STAR elements function to block the effect of transcriptional repression influences on transgene expression units. These repression influences can be due to heterochromatin (“position effects” (Boivin & Dura, 1998)) or to adjacent copies of the transgene (“repeat-induced gene silencing” (Garrick et al., 1998)). Two of the benefits of STAR elements for protein production are increased predictability of finding high-expressing primary recombinant host cells, and increased yield during production cycles. These benefits are illustrated in this example.

Materials and Methods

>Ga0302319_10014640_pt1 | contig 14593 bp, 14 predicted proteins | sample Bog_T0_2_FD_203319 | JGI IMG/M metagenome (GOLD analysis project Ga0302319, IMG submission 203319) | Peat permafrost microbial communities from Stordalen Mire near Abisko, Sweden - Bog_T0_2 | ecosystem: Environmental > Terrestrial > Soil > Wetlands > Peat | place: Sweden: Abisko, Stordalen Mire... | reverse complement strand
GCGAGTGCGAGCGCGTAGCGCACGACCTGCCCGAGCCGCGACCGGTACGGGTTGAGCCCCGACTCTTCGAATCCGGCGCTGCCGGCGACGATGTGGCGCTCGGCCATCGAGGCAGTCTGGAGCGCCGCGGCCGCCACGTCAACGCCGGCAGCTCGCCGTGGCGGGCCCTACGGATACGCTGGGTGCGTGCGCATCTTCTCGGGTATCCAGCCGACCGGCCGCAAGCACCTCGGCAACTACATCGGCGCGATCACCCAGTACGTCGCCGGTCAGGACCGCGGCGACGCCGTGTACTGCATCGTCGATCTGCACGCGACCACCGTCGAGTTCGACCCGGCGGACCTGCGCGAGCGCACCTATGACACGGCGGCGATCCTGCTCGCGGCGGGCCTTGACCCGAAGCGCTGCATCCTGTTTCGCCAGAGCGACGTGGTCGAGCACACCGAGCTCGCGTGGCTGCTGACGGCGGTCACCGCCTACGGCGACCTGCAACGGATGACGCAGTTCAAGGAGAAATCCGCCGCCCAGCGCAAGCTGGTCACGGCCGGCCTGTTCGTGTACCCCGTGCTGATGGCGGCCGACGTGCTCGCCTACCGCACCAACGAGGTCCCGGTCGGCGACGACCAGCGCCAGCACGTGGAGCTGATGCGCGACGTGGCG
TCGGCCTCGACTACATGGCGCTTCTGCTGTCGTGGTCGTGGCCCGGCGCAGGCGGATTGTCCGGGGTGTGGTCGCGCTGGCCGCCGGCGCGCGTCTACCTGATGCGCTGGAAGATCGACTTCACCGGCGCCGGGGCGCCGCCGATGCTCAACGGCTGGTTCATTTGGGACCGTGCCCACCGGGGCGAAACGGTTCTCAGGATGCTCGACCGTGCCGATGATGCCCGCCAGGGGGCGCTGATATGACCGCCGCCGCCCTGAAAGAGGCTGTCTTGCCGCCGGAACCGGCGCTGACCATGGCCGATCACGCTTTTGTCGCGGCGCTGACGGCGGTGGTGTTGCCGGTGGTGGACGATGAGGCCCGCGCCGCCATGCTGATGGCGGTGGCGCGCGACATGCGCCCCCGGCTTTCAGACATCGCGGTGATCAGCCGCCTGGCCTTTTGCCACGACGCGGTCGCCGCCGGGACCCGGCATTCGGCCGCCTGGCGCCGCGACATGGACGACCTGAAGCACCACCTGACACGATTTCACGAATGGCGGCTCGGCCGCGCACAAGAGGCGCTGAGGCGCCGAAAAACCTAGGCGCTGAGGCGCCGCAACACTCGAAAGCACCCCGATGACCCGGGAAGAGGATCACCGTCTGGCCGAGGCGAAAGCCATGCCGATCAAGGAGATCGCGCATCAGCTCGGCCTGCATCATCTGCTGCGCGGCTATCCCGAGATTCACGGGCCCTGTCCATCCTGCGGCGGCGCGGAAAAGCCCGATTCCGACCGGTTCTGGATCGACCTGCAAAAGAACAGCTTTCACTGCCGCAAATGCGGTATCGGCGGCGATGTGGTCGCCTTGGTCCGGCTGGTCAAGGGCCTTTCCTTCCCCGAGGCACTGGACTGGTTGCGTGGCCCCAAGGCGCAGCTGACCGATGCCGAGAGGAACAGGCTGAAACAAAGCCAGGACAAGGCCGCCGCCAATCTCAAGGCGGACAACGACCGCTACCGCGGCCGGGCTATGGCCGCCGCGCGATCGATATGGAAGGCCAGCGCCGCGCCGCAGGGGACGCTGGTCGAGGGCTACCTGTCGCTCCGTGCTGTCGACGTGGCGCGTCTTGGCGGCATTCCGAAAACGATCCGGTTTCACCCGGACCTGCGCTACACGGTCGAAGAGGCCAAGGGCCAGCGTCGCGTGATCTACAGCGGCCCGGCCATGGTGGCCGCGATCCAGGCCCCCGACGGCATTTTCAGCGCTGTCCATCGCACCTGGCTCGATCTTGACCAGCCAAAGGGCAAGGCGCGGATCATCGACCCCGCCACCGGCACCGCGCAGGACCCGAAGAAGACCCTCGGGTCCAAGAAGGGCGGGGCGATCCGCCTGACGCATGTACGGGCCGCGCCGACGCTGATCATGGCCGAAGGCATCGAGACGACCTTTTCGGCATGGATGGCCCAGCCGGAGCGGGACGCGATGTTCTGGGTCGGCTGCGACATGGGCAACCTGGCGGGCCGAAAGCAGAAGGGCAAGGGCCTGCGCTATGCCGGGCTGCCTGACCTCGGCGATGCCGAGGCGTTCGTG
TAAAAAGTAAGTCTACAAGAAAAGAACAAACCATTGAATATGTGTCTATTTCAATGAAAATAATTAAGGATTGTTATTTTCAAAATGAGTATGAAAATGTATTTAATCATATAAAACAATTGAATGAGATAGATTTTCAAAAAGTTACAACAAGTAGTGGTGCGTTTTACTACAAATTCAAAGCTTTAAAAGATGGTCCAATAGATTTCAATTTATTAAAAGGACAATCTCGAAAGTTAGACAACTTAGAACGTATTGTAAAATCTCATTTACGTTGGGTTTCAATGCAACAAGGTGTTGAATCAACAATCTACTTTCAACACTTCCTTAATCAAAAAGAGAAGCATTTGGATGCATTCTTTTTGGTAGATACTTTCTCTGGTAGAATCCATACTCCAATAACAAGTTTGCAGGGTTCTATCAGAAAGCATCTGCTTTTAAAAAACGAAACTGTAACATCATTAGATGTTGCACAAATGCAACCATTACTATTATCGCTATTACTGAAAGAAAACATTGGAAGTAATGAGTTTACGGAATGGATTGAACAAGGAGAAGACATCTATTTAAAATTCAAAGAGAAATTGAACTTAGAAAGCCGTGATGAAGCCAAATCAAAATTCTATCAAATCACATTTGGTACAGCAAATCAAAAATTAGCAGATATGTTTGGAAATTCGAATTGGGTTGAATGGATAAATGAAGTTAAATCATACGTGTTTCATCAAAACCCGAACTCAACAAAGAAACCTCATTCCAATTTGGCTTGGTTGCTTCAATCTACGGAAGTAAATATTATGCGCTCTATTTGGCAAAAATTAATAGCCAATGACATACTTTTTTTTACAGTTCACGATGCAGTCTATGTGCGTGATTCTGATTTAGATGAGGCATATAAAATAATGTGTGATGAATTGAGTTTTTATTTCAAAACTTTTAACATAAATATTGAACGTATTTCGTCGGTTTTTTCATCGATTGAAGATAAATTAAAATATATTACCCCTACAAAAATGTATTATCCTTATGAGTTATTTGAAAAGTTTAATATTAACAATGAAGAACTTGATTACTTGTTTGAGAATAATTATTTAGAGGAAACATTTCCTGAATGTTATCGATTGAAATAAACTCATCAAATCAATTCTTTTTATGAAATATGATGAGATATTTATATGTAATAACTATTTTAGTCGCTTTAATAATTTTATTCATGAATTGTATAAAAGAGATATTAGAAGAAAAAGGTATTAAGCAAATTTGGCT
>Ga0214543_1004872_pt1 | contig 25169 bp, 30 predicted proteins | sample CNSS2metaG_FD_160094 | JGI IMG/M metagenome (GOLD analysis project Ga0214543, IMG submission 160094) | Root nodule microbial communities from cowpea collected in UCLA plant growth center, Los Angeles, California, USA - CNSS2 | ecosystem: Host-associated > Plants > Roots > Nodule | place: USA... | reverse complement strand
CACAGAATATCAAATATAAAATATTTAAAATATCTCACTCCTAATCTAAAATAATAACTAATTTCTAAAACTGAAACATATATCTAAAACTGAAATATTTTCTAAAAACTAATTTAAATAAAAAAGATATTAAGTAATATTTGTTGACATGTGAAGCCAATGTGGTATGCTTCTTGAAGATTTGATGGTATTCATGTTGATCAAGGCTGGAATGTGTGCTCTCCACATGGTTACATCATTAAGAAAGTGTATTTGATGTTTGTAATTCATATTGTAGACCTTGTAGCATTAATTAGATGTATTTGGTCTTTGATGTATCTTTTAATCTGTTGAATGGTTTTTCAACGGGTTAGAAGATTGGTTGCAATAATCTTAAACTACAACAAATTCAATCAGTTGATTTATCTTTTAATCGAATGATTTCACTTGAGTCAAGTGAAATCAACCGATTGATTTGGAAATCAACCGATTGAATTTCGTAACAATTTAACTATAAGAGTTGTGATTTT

Construction of the pSDH vectors and STAR-containing derivatives: The pSDH-Tet vector was constructed by polymerase chain reaction amplification (PCR) of the luciferase open reading frame from plasmid pREP4-HSF-Luc (van der Vlag et al., 2000) using primers C67 and C68 (SEQ ID NOS:142 and 143, respectively) (all PCR primers and mutagenic oligonucleotides are listed in Table 1), and insertion of the SacII/BamHI fragment into SacII/BamHI-digested pUHD10-3 (Gossen & Bujard, 1992). The luciferase expression unit was re-amplified with primers C65 and C66 (SEQ ID NOS:140 and 141, respectively), and re-inserted into pUHD10-3 in order to flank it with two multiple cloning sites (MCSI and MCSII). An AscI site was then introduced into MCSI by digestion with EcoRI and insertion of a linker (comprised of annealed oligonucleotides D93 and D94, SEQ ID NOS:158 and 159, respectively). The CMV promoter was amplified from plasmid pCMV-Bsd (Invitrogen K510-01) with primers D90 and D91 (SEQ ID NOS:156 and 157, respectively), and used to replace the Tet-Off promoter in pSDH-Tet by SalI/SacII digestion and ligation to create vector pSDH-CMV. The luciferase open reading frame in this vector was replaced by SEAP (Secreted Alkaline Phosphatase) as follows: vector pSDH-CMV was digested with SacII and BamHI and made blunt; the SEAP open reading frame was isolated from pSEAP-basic (Clontech 6037-1) by EcoRI/SalI digestion, made blunt and ligated into pSDH-CMV to create vector pSDH-CS. The puromycin resistance gene under control of the SV40 promoter was isolated from plasmid pBabe-Puro (Morgenstern & Land, 1990) by PCR, using primers C81 and C82 (SEQ ID NOS:144 and 145, respectively). This was ligated into vector pGL3-control (BamHI site removed) (Promega E1741) digested with NcoI/XbaI, to create pGL3-puro. pGL3-puro was digested with BglII/SalI to isolate the SV40-puro resistance gene, which was made blunt and ligated into NheI digested, blunt-ended pSDH-CS. The resulting vector, pSDH-CSP, is shown in FIG. 6. All cloning steps were carried out following the instructions provided by the manufacturers of the reagents, according to methods known in the art (Sambrook et al., 1989).